Mexico currently has seven confirmed cases of COVID-19 — the United States has more than 200.
Republicans have begun using the ongoing COVID-19 outbreak to push for Donald Trump's promised border wall along the U.S.-Mexico border.
"We need the Wall more than ever!" Trump himself tweeted Tuesday morning in response to the worsening outbreak. Trump also claimed the wall is "going up fast," despite the fact that his administration has only built one mile of new wall in three years.
Some Republican members of Congress have also linked the global pandemic to the need for heightened border security, which presumably includes Trump's border wall.
"Our security against a possible global pandemic is only as strong as our control of entry into this country, so any meaningful legislation combating the coronavirus should include the resources we need to finally secure our border," Rep. Bradley Byrne (R-AL) said on Feb. 28. In a December 2018 speech, Byrne said a border wall was a necessary part of securing the southern border.
In a March 8 op-ed, Rep. Brian Babin (R-TX) similarly wrote that "it is not unlikely that people from other countries afflicted by the [corona]virus are illegally slipping through our border today." Babin focused his op-ed on Chinese nationals and the need to secure the southern border, which he described as "porous."
"On the eve of a potentially global pandemic, this situation underscores how imperative it is for our country to be able to prevent unidentified individuals from entering the country," Rep. Roger Marshall (R-KS), a vocal supporter of Trump's border wall, wrote in a March 2 op-ed.
The idea that a border wall would provide protection from the COVID-19 outbreak does not sit well with some policy experts.
"This is just foolish," Wendy Parmet, director of the Center for Health Policy and Law at Northeastern University School of Law, said in an email Tuesday. "Respiratory diseases don't care about walls or immigration status. If we think we can protect the public from COVID-19 or a similar outbreak by building a wall, we are in big trouble."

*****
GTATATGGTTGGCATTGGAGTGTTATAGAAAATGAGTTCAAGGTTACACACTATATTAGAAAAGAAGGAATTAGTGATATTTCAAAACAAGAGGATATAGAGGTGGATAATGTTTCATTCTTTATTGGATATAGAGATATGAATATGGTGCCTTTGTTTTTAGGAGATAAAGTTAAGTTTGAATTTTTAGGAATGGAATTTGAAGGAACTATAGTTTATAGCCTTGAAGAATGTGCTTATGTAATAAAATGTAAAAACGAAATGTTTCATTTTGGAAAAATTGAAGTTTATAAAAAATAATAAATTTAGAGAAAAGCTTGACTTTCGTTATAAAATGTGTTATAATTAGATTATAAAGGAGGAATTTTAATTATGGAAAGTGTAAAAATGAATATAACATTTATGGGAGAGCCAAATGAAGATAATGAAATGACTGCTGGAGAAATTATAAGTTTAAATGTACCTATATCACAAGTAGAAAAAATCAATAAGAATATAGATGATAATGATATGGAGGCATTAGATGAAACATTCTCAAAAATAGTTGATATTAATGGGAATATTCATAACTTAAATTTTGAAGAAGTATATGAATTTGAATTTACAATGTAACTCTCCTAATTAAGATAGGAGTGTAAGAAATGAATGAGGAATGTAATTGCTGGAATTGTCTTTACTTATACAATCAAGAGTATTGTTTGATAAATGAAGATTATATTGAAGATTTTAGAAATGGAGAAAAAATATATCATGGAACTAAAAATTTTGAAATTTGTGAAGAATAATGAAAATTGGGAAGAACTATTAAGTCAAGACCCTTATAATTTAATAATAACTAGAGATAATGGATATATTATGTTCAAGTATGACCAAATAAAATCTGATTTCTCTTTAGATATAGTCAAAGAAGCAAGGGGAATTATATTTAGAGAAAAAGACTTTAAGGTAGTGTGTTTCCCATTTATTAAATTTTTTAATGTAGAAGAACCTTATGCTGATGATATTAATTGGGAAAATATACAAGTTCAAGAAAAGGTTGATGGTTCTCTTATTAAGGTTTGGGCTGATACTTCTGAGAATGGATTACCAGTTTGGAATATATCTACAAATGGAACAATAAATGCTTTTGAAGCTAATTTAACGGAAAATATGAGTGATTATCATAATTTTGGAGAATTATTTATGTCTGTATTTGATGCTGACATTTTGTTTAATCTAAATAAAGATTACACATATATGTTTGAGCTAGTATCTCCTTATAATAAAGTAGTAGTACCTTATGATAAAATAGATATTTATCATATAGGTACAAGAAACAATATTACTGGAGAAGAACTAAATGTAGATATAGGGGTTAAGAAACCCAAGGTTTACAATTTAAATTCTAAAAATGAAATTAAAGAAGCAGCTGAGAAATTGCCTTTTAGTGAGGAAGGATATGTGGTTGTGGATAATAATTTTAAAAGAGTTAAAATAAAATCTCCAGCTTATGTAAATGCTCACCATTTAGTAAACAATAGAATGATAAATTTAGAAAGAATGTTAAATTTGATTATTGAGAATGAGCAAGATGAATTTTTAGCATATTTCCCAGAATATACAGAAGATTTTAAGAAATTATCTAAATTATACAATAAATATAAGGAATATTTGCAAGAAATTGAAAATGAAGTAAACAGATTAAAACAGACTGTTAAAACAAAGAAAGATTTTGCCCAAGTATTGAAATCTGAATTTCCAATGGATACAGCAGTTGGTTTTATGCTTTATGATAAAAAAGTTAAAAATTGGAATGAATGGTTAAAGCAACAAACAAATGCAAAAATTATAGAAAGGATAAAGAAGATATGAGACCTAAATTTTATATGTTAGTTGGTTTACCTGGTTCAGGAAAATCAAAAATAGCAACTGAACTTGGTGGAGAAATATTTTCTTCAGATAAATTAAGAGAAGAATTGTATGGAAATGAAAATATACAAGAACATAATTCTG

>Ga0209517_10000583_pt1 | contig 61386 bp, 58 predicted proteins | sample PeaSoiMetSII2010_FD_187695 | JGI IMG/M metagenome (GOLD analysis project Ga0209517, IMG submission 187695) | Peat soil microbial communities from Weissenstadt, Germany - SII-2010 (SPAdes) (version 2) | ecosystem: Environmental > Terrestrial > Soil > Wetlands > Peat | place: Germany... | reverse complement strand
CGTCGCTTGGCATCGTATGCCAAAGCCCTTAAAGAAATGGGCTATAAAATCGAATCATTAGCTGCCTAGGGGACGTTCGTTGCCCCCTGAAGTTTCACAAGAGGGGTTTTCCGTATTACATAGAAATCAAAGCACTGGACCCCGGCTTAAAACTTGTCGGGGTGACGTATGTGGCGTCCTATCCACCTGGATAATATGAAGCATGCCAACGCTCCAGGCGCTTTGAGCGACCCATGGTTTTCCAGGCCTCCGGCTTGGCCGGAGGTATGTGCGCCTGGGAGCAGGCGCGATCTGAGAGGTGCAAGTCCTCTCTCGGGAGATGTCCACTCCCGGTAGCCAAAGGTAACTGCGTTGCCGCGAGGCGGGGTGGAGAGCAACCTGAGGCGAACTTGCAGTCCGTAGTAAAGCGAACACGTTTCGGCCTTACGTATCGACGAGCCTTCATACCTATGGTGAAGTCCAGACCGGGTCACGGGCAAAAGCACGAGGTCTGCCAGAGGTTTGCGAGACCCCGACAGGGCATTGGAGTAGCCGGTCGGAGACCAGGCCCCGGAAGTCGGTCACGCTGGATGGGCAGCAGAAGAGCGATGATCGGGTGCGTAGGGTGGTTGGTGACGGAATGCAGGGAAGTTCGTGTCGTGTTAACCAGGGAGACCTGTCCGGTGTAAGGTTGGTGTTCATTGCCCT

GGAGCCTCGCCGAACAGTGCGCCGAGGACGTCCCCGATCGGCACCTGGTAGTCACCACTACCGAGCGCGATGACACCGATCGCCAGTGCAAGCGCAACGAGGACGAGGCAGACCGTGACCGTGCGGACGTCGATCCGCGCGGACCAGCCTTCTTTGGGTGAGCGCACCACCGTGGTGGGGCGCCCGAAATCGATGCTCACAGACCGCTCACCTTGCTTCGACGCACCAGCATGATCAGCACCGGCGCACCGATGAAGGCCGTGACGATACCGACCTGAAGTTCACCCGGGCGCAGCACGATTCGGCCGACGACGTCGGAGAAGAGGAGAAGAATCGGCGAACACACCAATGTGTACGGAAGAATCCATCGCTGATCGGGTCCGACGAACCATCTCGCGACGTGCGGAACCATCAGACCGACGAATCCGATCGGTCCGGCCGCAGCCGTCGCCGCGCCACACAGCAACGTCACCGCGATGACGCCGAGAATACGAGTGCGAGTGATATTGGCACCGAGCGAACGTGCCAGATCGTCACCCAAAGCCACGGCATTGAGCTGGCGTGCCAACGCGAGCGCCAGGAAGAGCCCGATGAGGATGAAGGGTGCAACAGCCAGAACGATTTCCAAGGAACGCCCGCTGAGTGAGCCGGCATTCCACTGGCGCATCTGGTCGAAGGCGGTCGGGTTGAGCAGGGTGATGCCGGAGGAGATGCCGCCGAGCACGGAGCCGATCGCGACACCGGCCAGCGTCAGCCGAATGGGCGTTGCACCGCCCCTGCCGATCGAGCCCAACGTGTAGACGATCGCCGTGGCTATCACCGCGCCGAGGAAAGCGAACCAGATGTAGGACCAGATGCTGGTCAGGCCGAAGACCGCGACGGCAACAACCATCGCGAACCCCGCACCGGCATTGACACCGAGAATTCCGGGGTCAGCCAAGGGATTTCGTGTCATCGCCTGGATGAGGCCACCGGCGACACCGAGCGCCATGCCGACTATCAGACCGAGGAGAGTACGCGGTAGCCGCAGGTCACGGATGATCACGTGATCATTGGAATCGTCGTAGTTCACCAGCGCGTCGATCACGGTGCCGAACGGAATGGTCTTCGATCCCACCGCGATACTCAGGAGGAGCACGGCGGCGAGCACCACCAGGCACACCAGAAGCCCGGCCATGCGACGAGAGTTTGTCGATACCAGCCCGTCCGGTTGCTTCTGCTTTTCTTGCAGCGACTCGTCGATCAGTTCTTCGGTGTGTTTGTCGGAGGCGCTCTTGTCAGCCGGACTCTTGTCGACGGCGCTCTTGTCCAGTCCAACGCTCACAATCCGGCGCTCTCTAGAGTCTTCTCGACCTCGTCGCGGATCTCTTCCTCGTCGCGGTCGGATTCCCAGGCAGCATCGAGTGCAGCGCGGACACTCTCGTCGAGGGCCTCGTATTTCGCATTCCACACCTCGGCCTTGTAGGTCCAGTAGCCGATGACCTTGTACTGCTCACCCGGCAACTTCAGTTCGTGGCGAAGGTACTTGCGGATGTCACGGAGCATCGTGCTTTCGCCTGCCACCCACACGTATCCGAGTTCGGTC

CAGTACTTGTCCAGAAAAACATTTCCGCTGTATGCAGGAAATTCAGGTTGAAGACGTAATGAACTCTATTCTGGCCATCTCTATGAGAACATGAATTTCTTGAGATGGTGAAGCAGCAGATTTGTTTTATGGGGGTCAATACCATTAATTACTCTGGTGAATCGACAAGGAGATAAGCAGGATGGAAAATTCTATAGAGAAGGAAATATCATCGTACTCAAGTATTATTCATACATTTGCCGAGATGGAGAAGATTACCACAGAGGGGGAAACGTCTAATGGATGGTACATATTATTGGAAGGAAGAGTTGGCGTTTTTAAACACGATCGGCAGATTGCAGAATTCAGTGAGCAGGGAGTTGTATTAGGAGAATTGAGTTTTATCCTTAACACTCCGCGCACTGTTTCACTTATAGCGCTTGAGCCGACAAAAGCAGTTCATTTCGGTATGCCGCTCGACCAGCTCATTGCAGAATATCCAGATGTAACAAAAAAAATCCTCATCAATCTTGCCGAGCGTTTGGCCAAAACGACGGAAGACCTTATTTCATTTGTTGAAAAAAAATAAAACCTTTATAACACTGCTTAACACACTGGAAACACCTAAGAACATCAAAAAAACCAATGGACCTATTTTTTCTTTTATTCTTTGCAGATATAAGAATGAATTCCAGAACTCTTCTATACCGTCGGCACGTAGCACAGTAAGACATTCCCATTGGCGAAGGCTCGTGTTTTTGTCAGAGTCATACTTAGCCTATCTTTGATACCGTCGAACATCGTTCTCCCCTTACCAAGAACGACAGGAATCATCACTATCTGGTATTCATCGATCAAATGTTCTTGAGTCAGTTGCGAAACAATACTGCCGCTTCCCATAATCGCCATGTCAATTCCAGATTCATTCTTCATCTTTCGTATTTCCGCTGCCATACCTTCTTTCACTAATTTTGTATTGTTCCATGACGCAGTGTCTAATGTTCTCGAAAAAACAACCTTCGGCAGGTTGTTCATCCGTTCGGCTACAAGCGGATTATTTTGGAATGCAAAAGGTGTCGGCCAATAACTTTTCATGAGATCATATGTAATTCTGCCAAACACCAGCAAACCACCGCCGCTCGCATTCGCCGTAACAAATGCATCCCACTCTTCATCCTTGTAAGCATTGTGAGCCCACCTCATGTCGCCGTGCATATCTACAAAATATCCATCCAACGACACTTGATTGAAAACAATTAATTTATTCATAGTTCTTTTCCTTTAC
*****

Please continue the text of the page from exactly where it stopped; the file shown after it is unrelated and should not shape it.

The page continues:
Former vice president and current Democratic presidential candidate Joe Biden also criticized Trump for linking a border wall to attempts to deal with the COVID-19 outbreak.
"A wall won't stop a virus. Racism won't stop a virus," he tweeted. "Do your job."
According to the World Health Organization, Mexico has only seven confirmed COVID-19 cases. Central and South America have a combined 87 confirmed cases while Canada has 62.
The WHO reported that the United States has 213 confirmed cases.
U.S. Customs and Border Protection officials also said in a phone call this week that there had been zero cases of COVID-19 among immigrants detained in its facilities thus far, countering the Republican narrative. Officials did not state how many immigrants had been tested.
Health care experts have warned against the kind of xenophobia and racism Trump and his congressional allies have exhibited amid the current outbreak.
In early March, the Centers for Disease Control and Prevention released guidance saying that "stigma and discrimination can occur when people associate a disease, such as COVID-19, with a population or nationality, even though not everyone in that population or from that region is specifically at risk for the disease." Further, eliminating stigma "is important to making communities and community members resilient."
Much of the racism around COVID-19 has been aimed at Asians and Asian Americans, since the specific strain of coronavirus that causes COVID-19 originated in China.
The COVID-19 outbreak has led to "a surge of discriminatory rhetoric and violent attacks against Asian Americans," members of the Congressional Asian Pacific American Caucus, led by Rep. Judy Chu (D-CA), wrote in a Feb. 26 letter to their colleagues.
However, language associating any immigrant with being "dirty" or carrying disease, such as Republicans have done with people crossing the U.S.-Mexico border, endorses a racist trope that has no basis in fact.
"There is no evidence to show that migrants are spreading disease," Paul Spiegel, a medical doctor at Johns Hopkins School of Public Health, told NBC News in 2018. "That is a false argument that is used to keep migrants out."
Published with permission of The American Independent Foundation.